Kohala Coast resorts are making headway toward reopening amid the ongoing COVID-19 pandemic, though no specific dates have been set in stone.
Representatives from several properties on the Gold Coast Thursday shared with state and county legislators and officials their ever-evolving plans and procedures for reopening with on-site visits at The Westin Hapuna Beach Resort, Fairmont Orchid and Hilton Grand Vacations.
The four-hour “We Are Ready” tour allowed hoteliers and officials to “talk story” while seeing first-hand how the properties, which shuttered in March as the pandemic took off, will prevent the spread of COVID-19 when they’re ready to accept guests from near and far. It was also an opportunity to share ideas and concerns.
“The companies that run these properties have actually done a good job in looking at what are the issues and how to address them. I particularly like that everybody has emphasized the employee safety as well as guest safety. There’s just some slight nuances between what everybody’s doing hopefully there will not be problems with the differences in protocol,” said Rep. Richard Onishi, later adding, “as you know, we have very little control over what they are doing, despite our concerns.”
While policies and procedures may vary by the branded property, the message and mission didn’t differ across the sites that the safety, health and wellbeing of guests, staff and the community is at the forefront of any reopening.
“All of the brands share the same commitment of taking care of the guests and employees,” said Craig Anderson, vice president of resort operations at Mauna Kea Resort, which includes the Westin Hapuna and Mauna Kea Beach Resort; chairperson of the Hawaii Lodging and Tourism Association Island of Hawaii Chapter; and treasurer for the Kohala Coast Resort Association. The latter two agencies put on the event.
Each property visited Thursday shared its policies and standards, from temperature screening upon arrival and enforcement of mask mandates and handling potential quarantine violators to the use of chemicals and timing for room cleaning, occupancy limits and procedure changes and training that will take place before any reopening.
Among the most visible changes guests will find — beyond signage, sanitation stations, and reduced capacity to allow for social distancing — is that all areas, including rooms, will have little to no paper or reusable items, such as pens, menus and magazines. That’s because most properties are moving to digital platforms to reduce the possibility of transmission of the virus. Even keys are going mobile.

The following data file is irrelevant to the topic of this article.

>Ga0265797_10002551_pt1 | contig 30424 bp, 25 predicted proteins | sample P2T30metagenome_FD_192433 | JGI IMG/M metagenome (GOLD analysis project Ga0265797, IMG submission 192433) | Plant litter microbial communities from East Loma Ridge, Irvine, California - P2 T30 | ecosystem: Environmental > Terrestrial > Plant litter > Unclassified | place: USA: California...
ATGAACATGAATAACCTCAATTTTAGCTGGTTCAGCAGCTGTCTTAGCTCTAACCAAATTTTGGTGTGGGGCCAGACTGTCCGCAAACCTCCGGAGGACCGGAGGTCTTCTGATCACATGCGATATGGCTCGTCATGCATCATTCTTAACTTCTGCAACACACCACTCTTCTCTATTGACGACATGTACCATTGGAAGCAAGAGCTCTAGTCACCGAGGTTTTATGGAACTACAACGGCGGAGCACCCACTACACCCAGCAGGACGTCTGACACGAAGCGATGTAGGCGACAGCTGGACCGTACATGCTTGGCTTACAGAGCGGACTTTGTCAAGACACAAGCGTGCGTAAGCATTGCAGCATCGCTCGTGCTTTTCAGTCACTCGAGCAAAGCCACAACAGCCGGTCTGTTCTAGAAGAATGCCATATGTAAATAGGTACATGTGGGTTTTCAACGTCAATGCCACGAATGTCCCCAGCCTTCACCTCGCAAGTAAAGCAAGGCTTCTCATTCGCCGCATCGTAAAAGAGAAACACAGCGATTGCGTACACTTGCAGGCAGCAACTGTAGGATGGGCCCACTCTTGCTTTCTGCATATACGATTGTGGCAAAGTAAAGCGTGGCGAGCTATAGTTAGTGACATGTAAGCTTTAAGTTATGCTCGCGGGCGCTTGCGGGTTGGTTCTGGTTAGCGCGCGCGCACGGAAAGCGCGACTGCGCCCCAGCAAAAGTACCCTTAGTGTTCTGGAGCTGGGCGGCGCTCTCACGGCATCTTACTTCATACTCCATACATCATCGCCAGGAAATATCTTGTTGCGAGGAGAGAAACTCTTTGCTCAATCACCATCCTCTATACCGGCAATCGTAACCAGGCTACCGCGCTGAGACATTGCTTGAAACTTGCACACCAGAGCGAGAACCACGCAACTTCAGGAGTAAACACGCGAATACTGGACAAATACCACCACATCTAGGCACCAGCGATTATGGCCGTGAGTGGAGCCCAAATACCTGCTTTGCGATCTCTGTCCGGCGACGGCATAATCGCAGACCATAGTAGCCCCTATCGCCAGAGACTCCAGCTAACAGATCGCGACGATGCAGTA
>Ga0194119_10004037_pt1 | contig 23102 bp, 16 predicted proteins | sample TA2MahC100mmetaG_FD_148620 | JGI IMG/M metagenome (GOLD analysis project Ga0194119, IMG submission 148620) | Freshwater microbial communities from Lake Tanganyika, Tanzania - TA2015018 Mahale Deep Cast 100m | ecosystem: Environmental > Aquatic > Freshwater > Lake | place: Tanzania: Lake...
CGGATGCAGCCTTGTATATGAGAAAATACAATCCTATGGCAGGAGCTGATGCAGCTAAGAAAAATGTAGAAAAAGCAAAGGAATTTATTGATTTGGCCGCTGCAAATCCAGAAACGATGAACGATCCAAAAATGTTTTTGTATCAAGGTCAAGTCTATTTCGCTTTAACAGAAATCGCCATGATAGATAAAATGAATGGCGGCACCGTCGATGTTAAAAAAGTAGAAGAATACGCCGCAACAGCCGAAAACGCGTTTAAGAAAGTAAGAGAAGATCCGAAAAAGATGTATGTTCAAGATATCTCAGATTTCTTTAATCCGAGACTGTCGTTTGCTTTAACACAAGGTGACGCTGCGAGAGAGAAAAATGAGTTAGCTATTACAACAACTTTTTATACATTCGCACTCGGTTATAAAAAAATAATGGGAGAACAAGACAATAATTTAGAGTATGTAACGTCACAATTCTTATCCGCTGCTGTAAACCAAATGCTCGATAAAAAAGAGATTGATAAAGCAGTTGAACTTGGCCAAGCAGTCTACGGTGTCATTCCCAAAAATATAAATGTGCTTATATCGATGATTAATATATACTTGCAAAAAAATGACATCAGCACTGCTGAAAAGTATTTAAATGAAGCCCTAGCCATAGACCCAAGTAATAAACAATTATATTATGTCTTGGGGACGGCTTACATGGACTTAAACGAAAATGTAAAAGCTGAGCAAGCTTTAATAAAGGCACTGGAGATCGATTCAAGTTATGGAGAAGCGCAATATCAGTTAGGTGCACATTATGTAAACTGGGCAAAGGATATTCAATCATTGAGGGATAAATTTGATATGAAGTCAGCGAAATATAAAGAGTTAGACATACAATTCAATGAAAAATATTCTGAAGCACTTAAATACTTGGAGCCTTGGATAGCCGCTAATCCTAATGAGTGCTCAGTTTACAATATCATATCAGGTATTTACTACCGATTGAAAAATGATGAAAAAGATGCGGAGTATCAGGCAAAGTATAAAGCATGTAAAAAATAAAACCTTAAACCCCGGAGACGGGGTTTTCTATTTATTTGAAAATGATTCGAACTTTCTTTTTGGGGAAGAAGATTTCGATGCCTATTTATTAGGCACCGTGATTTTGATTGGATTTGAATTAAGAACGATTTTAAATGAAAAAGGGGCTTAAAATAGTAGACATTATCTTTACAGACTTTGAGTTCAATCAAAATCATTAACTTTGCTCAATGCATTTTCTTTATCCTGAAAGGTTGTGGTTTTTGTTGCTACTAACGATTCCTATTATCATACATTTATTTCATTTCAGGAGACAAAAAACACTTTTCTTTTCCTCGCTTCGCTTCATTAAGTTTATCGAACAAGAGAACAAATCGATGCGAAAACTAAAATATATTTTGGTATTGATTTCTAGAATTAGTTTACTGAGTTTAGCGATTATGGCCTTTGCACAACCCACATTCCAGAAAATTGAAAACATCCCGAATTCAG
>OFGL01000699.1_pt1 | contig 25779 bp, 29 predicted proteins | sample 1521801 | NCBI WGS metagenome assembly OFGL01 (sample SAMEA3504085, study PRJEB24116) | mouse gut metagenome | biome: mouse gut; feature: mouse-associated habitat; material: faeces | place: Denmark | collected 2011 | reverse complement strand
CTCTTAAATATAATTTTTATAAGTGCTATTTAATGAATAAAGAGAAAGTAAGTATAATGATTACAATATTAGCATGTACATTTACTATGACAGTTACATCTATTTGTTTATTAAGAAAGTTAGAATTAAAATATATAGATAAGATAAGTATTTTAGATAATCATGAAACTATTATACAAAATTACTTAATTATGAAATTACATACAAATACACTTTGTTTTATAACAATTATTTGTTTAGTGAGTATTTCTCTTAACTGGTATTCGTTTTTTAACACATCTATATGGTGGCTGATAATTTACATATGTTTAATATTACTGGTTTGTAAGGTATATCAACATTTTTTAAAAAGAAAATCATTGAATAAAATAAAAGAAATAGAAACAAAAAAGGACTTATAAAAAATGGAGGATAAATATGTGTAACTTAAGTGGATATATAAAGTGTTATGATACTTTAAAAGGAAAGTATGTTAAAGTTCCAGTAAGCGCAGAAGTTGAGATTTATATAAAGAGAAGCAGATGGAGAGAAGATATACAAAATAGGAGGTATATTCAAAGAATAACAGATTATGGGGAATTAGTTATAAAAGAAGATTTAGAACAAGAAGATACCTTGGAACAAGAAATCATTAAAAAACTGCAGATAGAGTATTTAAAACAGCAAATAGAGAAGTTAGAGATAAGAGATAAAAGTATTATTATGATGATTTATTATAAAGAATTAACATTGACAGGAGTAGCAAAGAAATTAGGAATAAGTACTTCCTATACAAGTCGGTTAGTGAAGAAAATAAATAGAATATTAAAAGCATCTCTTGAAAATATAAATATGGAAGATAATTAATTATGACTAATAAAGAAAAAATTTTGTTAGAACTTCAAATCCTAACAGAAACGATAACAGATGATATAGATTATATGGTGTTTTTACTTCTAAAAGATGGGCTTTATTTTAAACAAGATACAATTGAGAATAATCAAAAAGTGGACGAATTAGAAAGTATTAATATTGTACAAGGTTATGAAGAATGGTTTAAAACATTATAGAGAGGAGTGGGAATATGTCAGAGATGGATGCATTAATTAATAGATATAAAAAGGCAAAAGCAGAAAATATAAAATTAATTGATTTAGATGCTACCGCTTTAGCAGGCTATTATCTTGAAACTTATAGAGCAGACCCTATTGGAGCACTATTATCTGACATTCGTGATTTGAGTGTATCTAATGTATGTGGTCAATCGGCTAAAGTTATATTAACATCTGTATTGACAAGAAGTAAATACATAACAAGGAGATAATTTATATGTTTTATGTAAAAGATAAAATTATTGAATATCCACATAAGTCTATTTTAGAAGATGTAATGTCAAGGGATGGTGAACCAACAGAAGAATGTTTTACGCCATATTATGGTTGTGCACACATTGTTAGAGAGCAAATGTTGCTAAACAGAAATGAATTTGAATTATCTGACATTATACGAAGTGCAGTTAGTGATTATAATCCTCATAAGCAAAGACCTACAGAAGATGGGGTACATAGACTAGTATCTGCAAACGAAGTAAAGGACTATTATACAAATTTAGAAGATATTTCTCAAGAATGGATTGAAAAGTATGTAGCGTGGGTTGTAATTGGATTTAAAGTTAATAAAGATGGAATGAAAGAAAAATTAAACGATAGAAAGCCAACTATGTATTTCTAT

Interaction between staff and guests will also change in line with social distancing guidelines.
“Historically, we’ve been a very high touch, lots of aloha kind of business and now we’re evolving to a no-touch situation,” Anderson said. “It’s a little bit unnatural for us, to be honest with you, so we’re learning how to express ourselves without being able to see a smile and how to share our aloha with people in a way that makes everybody feel comfortable.”
There also will no longer be valet parking service, though the Westin Hapuna plans to have a golf cart shuttle, if needed. But, there will be staff dedicated to ensuring compliance, such as the new “All Safe Ambassador” at the Fairmont Orchid.
“The safety, care and wellbeing of the community in which we live, and our Fairmont Orchid ohana — which includes our guests and colleagues — remains our greatest fundamental responsibility,” said General Manager Charles Head. “Our values dictate we live pono during this crisis. Our team has been working incredibly hard at ensuring we are meeting, and in many cases exceeding, all state, local and regulatory guidelines related to sanitation and hygiene as our community works to prevent the spread of COVID-19.”
Anderson said the South Kohala Resort Association hotels are awaiting the resumption of trans-Pacific travel to reopen, noting the properties have been closed “five months and counting, and we’re probably going to add another month to that.”
“We’re waiting for the governor’s word. We know that it’s a very delicate situation. As we see the numbers climb clearly we want people to be safe, but we want to balance the health with the economy but were completely at the mercy of the elected officials,” he said.
The ongoing closure has left 4,500 of the 5,000 employees on furlough, Anderson said, noting that some properties were able to bring employees back for eight weeks after receiving Paycheck Protection Program loans.
To date, more than $20 million has been spent on medical benefits for employees with most hotels having already committed to providing benefits through the end of the year. In addition, about $1 million in food aid has been distributed to employees.
That program will continue, Anderson said, thanks to a $900,000 Coronavirus Aid, Relief, and Economic Security (CARES) Act grant provided via the county. “We’re going to be continuing the food aid program for all of our employees up and down the coast,” he said.
According to the Hawaii Tourism Authority’s most recent hotel performance report issued in late July, hotel numbers in June remained substantially down from a year ago due to the ongoing impact of COVID-19 on the tourism industry. Room demand was nearly 90% lower.
The statewide average revenue per available room dropped 89% to $25, average daily rate fell 42% to $162 and occupancy declined to 15.6% in June, down 68% from June 2019, according to the authority. Revenue was down 94% at just $22.3 million statewide.
Hawaii Island hotels led the state in June with revenue per available room at $37, occupancy at 26.9% and average daily rate at $139. Data for resorts along the Kohala Coast was not included separately in the monthly report.
Data for July will likely be released this week.